According to Middle East specialist Alain Dieckhoff, the ongoing crisis between the USA and Israel illustrates a sea change in relations between the US and Israel. Dieckhoff talks to FRANCE 24 about the current crisis and what we can expect next
The postponement of US Middle East envoy George Mitchell’s visit to Israel is a clear demonstration of the growing tension in US-Israeli relations. Alain Dieckhoff, an Israel specialist at the Centre for International Research Studies (CERI) at Science-Po University in Paris explains what’s behind it and how we can expect the situation to develop.
France 24: How serious is this diplomatic crisis?
Alain Dieckhoff: It should not be over-analysed: it certainly does not mark the end of the special relationship between the USA and Israel.
But, these tensions are serious and mark a big change with previous US administrations. After all, we have a new president with a new vision at the helm in Washington. When George W. Bush was in power, the situation was totally different and both countries had a very similar world outlook.
Obviously, Israel thought that after US Vice President Joe Biden’s visit, things would calm down. This has not been the case. Over the past year, there have been several misunderstandings between the two countries. Israel and the US could not have more divergent political options than they do right now.
In 1991, then US Secretary of State James Baker told the Israeli Prime Minister Yitzhak Shamir, after publicly quoting the White House telephone number: “When you’re serious about peace, call us.”
Since then, we have not seen such a strong gesture from the Americans.
F24: What are the possible consequences for the peace process?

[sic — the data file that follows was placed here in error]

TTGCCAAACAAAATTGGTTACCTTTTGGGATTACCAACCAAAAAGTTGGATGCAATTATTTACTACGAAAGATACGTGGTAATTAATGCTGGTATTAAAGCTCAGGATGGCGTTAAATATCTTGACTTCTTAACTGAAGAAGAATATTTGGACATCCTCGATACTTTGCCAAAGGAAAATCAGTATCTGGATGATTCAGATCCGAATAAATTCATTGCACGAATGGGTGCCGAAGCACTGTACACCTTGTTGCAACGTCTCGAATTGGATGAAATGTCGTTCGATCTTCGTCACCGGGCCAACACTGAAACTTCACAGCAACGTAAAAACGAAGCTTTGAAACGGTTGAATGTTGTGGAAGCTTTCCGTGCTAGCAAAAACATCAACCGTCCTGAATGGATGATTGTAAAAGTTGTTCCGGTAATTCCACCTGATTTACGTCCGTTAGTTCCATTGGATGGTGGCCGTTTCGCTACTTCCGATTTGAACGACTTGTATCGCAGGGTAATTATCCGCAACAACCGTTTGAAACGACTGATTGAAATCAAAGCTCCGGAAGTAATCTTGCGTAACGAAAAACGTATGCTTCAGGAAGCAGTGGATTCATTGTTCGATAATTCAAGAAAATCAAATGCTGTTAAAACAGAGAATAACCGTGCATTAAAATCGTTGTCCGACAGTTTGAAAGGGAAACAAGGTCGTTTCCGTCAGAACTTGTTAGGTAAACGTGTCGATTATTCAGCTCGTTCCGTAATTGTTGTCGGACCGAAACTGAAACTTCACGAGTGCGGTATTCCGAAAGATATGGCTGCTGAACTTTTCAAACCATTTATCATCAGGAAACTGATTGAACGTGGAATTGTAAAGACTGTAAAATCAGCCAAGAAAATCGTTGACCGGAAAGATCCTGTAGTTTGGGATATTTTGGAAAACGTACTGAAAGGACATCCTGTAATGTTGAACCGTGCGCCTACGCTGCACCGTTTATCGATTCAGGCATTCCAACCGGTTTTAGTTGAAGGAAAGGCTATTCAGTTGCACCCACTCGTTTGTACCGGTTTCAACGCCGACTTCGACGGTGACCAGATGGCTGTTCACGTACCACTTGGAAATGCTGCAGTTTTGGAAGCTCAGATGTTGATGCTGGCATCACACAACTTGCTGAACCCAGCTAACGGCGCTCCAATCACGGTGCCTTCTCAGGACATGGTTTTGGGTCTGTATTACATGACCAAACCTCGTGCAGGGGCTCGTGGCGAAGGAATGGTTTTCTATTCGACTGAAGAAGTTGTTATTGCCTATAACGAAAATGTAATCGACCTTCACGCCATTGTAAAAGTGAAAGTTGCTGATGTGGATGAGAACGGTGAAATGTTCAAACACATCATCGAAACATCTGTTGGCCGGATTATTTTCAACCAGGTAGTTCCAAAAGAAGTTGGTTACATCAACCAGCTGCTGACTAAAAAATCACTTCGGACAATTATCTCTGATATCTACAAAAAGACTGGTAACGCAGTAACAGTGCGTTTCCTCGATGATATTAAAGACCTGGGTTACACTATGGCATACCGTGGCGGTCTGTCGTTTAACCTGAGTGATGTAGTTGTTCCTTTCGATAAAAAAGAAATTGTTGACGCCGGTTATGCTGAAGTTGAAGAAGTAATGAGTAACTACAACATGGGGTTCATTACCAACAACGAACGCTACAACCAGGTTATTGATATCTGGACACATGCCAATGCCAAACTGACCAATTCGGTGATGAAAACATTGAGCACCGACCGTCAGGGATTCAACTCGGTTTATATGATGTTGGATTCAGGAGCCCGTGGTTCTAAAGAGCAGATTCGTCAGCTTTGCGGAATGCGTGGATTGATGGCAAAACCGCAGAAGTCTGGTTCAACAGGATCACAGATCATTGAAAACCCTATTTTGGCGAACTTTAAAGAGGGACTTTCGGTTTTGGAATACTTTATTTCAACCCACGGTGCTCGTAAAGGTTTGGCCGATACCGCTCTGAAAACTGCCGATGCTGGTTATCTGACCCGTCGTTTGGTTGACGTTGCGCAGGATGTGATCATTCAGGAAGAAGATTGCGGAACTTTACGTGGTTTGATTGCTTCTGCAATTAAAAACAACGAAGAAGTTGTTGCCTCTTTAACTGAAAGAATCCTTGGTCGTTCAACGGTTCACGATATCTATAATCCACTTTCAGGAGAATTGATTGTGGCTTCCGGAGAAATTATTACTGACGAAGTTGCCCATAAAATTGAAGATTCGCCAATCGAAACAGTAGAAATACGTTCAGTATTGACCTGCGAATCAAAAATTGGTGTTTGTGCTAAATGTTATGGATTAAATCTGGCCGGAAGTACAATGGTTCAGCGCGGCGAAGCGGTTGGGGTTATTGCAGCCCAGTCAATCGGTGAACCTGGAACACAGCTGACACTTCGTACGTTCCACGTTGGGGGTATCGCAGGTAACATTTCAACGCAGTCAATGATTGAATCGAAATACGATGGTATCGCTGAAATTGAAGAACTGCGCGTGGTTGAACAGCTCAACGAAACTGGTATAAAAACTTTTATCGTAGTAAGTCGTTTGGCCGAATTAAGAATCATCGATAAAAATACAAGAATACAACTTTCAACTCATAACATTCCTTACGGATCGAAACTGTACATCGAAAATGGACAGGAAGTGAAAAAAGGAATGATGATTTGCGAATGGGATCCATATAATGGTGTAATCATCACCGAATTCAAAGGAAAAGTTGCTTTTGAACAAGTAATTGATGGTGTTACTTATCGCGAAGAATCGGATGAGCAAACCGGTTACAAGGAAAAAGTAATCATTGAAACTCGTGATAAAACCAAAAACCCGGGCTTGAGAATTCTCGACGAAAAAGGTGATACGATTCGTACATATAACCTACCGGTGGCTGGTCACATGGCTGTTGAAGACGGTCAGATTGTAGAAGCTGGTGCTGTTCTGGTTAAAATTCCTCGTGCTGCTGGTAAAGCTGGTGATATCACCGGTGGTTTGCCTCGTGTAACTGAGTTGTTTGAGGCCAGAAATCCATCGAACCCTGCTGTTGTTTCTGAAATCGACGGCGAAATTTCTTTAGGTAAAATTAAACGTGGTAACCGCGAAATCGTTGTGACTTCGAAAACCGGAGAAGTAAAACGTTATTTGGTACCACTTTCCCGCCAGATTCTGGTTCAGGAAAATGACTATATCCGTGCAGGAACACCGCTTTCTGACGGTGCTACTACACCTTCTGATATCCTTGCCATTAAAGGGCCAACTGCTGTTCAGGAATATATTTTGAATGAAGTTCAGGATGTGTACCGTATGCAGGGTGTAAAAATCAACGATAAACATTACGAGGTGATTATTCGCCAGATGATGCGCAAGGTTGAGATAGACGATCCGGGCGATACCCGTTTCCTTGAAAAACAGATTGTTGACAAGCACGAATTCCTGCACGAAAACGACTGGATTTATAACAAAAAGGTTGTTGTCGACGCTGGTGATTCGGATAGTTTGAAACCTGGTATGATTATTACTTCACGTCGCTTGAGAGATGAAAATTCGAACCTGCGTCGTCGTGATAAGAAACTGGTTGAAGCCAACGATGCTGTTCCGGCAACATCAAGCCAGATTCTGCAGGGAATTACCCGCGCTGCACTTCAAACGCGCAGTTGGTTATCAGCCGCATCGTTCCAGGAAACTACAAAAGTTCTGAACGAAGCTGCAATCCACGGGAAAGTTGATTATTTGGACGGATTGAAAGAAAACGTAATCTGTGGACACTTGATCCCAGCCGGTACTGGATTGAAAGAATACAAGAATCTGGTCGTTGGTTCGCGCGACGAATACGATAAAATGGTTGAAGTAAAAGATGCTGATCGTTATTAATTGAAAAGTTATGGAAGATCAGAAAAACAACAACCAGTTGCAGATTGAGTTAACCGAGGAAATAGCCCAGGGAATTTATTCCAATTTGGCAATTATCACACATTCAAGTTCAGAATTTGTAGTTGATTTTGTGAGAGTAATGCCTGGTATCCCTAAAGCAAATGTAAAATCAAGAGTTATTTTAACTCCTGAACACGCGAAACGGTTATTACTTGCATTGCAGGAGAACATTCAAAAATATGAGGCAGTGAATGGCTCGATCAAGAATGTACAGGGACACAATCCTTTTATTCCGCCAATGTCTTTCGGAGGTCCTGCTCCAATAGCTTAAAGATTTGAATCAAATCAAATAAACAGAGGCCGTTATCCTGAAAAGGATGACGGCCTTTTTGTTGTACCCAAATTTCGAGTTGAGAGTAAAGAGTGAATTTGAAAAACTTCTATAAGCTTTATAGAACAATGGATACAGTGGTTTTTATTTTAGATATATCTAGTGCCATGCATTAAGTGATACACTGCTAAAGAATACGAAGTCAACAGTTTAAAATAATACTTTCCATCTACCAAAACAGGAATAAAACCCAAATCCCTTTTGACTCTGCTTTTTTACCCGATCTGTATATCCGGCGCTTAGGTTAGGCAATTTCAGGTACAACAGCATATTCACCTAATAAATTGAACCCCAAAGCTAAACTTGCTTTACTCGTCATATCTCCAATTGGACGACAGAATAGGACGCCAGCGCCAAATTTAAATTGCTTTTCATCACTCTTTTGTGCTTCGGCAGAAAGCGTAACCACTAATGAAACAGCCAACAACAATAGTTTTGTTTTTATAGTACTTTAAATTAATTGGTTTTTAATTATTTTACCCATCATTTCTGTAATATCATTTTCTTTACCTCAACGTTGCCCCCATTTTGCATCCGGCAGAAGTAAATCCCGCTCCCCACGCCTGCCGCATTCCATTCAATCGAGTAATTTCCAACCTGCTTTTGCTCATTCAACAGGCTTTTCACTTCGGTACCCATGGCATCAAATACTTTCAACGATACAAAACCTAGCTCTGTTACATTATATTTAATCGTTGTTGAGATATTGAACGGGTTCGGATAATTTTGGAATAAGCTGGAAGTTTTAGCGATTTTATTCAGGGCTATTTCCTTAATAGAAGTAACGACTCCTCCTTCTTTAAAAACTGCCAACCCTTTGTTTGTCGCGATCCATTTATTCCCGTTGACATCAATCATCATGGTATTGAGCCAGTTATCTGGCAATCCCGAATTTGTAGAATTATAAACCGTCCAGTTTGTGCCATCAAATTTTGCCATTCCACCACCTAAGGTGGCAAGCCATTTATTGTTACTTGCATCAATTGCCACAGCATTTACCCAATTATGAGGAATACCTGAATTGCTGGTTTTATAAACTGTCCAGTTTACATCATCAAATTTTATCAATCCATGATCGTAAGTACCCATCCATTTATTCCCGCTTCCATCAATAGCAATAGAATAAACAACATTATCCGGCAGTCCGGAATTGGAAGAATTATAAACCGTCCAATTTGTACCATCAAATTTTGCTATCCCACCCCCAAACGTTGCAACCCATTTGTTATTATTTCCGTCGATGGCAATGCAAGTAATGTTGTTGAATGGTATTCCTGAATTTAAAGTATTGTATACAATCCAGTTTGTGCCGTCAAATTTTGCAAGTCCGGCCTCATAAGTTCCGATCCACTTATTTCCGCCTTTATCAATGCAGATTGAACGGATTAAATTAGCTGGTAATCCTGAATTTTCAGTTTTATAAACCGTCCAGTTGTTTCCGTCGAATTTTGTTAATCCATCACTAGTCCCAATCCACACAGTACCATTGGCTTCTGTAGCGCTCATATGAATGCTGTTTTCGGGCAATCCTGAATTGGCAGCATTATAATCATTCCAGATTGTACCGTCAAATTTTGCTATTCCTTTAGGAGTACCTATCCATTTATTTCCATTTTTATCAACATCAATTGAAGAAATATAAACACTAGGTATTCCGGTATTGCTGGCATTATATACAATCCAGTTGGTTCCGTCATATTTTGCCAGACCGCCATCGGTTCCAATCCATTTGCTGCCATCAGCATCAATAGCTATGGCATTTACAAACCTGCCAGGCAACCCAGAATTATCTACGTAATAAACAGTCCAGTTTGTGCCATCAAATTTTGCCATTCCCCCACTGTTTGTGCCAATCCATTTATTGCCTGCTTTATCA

AD: If the Americans succeed in getting what they have been asking for – we’re talking about US Secretary of State Hillary Clinton putting pressure on Israeli Prime Minister Benjamin Netanyahu for a total settlements freeze – it would be something never seen before.
The Americans are nevertheless in a strong position. Faced with what is much more than simple annoyance from Washington, it is highly likely that Israel will make some sort of conciliatory gesture. Some moderate and dissident voices, at the heart of the Israeli government machine, are already making a case for this.
The Palestinians have withdrawn from the negotiating table with Israel and the US has nothing to lose in putting extra pressure on Israel.
But, Netanyahu may try to dismiss Clinton’s demands, which could make the situation even tenser. He has to tread a fine line between placating the Americans on the one hand, and not being perceived as caving in to US pressure by the right-wingers in his government. He cannot afford to give the impression that he has capitulated.
F24: Palestinians are once more on the streets showing their anger. Could the situation deteriorate further?
AD: The situation has certainly got worse in Jerusalem since last summer. It is premature to talk of a “third Intifada” - it has been predicted for the last three years and there has been no uprising. But there is certainly potential for the situation to deteriorate. Tension between Israel and the US will give the Palestinians something to think about, and they may be tempted to take advantage of it when they come to play their hand.
Date created : 2010-03-16